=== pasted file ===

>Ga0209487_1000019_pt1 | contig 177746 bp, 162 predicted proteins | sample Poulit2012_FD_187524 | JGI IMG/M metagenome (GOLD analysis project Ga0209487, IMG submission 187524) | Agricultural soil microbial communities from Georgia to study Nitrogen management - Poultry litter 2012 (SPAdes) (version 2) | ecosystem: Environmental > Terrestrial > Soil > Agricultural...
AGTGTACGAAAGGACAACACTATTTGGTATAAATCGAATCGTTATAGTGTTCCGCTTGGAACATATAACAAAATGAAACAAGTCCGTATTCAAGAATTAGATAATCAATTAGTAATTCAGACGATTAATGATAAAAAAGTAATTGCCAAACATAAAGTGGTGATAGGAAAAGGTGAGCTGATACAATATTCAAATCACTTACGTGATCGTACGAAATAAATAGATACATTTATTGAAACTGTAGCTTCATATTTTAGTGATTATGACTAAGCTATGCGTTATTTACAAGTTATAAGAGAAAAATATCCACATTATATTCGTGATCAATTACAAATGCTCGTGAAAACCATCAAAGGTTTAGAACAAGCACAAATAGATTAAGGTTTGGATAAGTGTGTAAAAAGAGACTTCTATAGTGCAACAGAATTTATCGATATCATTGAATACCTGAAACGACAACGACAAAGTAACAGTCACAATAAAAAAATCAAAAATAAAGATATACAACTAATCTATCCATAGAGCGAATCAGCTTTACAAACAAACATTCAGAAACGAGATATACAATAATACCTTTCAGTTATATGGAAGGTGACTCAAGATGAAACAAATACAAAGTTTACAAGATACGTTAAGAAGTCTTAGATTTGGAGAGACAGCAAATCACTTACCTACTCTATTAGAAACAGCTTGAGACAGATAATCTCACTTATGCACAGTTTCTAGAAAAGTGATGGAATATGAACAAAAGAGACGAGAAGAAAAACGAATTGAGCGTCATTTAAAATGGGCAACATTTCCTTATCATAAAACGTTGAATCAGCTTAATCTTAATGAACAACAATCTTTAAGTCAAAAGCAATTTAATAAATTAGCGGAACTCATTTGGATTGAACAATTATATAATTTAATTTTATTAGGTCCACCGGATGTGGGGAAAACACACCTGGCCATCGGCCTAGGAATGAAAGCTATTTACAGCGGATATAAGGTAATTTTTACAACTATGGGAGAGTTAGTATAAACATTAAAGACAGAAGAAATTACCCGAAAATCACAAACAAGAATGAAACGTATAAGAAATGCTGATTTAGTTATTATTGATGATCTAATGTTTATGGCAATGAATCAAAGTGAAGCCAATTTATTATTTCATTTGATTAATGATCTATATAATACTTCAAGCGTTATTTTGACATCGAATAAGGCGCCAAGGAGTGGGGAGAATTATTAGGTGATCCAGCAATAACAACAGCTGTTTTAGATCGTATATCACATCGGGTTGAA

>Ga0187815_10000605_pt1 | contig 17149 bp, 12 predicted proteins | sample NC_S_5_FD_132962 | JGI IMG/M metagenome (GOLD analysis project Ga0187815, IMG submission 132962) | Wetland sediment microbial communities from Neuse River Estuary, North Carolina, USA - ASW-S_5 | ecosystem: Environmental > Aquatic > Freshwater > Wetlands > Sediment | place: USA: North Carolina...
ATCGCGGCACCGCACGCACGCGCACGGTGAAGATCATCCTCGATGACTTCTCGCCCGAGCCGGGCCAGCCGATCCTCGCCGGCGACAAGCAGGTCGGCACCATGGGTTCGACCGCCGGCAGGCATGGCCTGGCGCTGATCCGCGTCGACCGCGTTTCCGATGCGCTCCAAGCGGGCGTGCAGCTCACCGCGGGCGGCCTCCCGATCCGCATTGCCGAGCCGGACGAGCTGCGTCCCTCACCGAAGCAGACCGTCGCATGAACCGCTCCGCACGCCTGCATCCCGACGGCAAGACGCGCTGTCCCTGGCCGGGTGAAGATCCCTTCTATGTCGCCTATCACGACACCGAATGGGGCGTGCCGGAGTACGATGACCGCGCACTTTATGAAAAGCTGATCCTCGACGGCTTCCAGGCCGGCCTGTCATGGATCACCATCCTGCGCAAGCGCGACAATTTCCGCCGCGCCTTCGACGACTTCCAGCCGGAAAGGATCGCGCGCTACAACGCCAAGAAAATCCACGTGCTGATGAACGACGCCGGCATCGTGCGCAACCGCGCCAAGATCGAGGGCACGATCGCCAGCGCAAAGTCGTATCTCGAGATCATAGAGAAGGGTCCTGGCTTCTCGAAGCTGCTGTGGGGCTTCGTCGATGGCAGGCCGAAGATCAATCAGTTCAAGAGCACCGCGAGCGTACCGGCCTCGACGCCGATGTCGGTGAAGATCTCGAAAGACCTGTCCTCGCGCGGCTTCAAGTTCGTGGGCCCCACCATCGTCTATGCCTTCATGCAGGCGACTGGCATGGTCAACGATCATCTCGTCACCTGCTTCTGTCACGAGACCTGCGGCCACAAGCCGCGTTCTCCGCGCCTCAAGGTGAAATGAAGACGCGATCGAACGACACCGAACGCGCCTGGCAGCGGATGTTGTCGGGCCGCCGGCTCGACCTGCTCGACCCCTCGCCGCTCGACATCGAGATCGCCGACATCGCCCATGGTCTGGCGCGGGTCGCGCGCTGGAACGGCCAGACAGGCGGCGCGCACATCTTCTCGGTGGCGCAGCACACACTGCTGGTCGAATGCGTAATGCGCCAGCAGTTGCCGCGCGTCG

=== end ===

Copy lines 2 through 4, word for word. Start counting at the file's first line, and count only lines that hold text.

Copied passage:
AGTGTACGAAAGGACAACACTATTTGGTATAAATCGAATCGTTATAGTGTTCCGCTTGGAACATATAACAAAATGAAACAAGTCCGTATTCAAGAATTAGATAATCAATTAGTAATTCAGACGATTAATGATAAAAAAGTAATTGCCAAACATAAAGTGGTGATAGGAAAAGGTGAGCTGATACAATATTCAAATCACTTACGTGATCGTACGAAATAAATAGATACATTTATTGAAACTGTAGCTTCATATTTTAGTGATTATGACTAAGCTATGCGTTATTTACAAGTTATAAGAGAAAAATATCCACATTATATTCGTGATCAATTACAAATGCTCGTGAAAACCATCAAAGGTTTAGAACAAGCACAAATAGATTAAGGTTTGGATAAGTGTGTAAAAAGAGACTTCTATAGTGCAACAGAATTTATCGATATCATTGAATACCTGAAACGACAACGACAAAGTAACAGTCACAATAAAAAAATCAAAAATAAAGATATACAACTAATCTATCCATAGAGCGAATCAGCTTTACAAACAAACATTCAGAAACGAGATATACAATAATACCTTTCAGTTATATGGAAGGTGACTCAAGATGAAACAAATACAAAGTTTACAAGATACGTTAAGAAGTCTTAGATTTGGAGAGACAGCAAATCACTTACCTACTCTATTAGAAACAGCTTGAGACAGATAATCTCACTTATGCACAGTTTCTAGAAAAGTGATGGAATATGAACAAAAGAGACGAGAAGAAAAACGAATTGAGCGTCATTTAAAATGGGCAACATTTCCTTATCATAAAACGTTGAATCAGCTTAATCTTAATGAACAACAATCTTTAAGTCAAAAGCAATTTAATAAATTAGCGGAACTCATTTGGATTGAACAATTATATAATTTAATTTTATTAGGTCCACCGGATGTGGGGAAAACACACCTGGCCATCGGCCTAGGAATGAAAGCTATTTACAGCGGATATAAGGTAATTTTTACAACTATGGGAGAGTTAGTATAAACATTAAAGACAGAAGAAATTACCCGAAAATCACAAACAAGAATGAAACGTATAAGAAATGCTGATTTAGTTATTATTGATGATCTAATGTTTATGGCAATGAATCAAAGTGAAGCCAATTTATTATTTCATTTGATTAATGATCTATATAATACTTCAAGCGTTATTTTGACATCGAATAAGGCGCCAAGGAGTGGGGAGAATTATTAGGTGATCCAGCAATAACAACAGCTGTTTTAGATCGTATATCACATCGGGTTGAA

>Ga0187815_10000605_pt1 | contig 17149 bp, 12 predicted proteins | sample NC_S_5_FD_132962 | JGI IMG/M metagenome (GOLD analysis project Ga0187815, IMG submission 132962) | Wetland sediment microbial communities from Neuse River Estuary, North Carolina, USA - ASW-S_5 | ecosystem: Environmental > Aquatic > Freshwater > Wetlands > Sediment | place: USA: North Carolina...
ATCGCGGCACCGCACGCACGCGCACGGTGAAGATCATCCTCGATGACTTCTCGCCCGAGCCGGGCCAGCCGATCCTCGCCGGCGACAAGCAGGTCGGCACCATGGGTTCGACCGCCGGCAGGCATGGCCTGGCGCTGATCCGCGTCGACCGCGTTTCCGATGCGCTCCAAGCGGGCGTGCAGCTCACCGCGGGCGGCCTCCCGATCCGCATTGCCGAGCCGGACGAGCTGCGTCCCTCACCGAAGCAGACCGTCGCATGAACCGCTCCGCACGCCTGCATCCCGACGGCAAGACGCGCTGTCCCTGGCCGGGTGAAGATCCCTTCTATGTCGCCTATCACGACACCGAATGGGGCGTGCCGGAGTACGATGACCGCGCACTTTATGAAAAGCTGATCCTCGACGGCTTCCAGGCCGGCCTGTCATGGATCACCATCCTGCGCAAGCGCGACAATTTCCGCCGCGCCTTCGACGACTTCCAGCCGGAAAGGATCGCGCGCTACAACGCCAAGAAAATCCACGTGCTGATGAACGACGCCGGCATCGTGCGCAACCGCGCCAAGATCGAGGGCACGATCGCCAGCGCAAAGTCGTATCTCGAGATCATAGAGAAGGGTCCTGGCTTCTCGAAGCTGCTGTGGGGCTTCGTCGATGGCAGGCCGAAGATCAATCAGTTCAAGAGCACCGCGAGCGTACCGGCCTCGACGCCGATGTCGGTGAAGATCTCGAAAGACCTGTCCTCGCGCGGCTTCAAGTTCGTGGGCCCCACCATCGTCTATGCCTTCATGCAGGCGACTGGCATGGTCAACGATCATCTCGTCACCTGCTTCTGTCACGAGACCTGCGGCCACAAGCCGCGTTCTCCGCGCCTCAAGGTGAAATGAAGACGCGATCGAACGACACCGAACGCGCCTGGCAGCGGATGTTGTCGGGCCGCCGGCTCGACCTGCTCGACCCCTCGCCGCTCGACATCGAGATCGCCGACATCGCCCATGGTCTGGCGCGGGTCGCGCGCTGGAACGGCCAGACAGGCGGCGCGCACATCTTCTCGGTGGCGCAGCACACACTGCTGGTCGAATGCGTAATGCGCCAGCAGTTGCCGCGCGTCG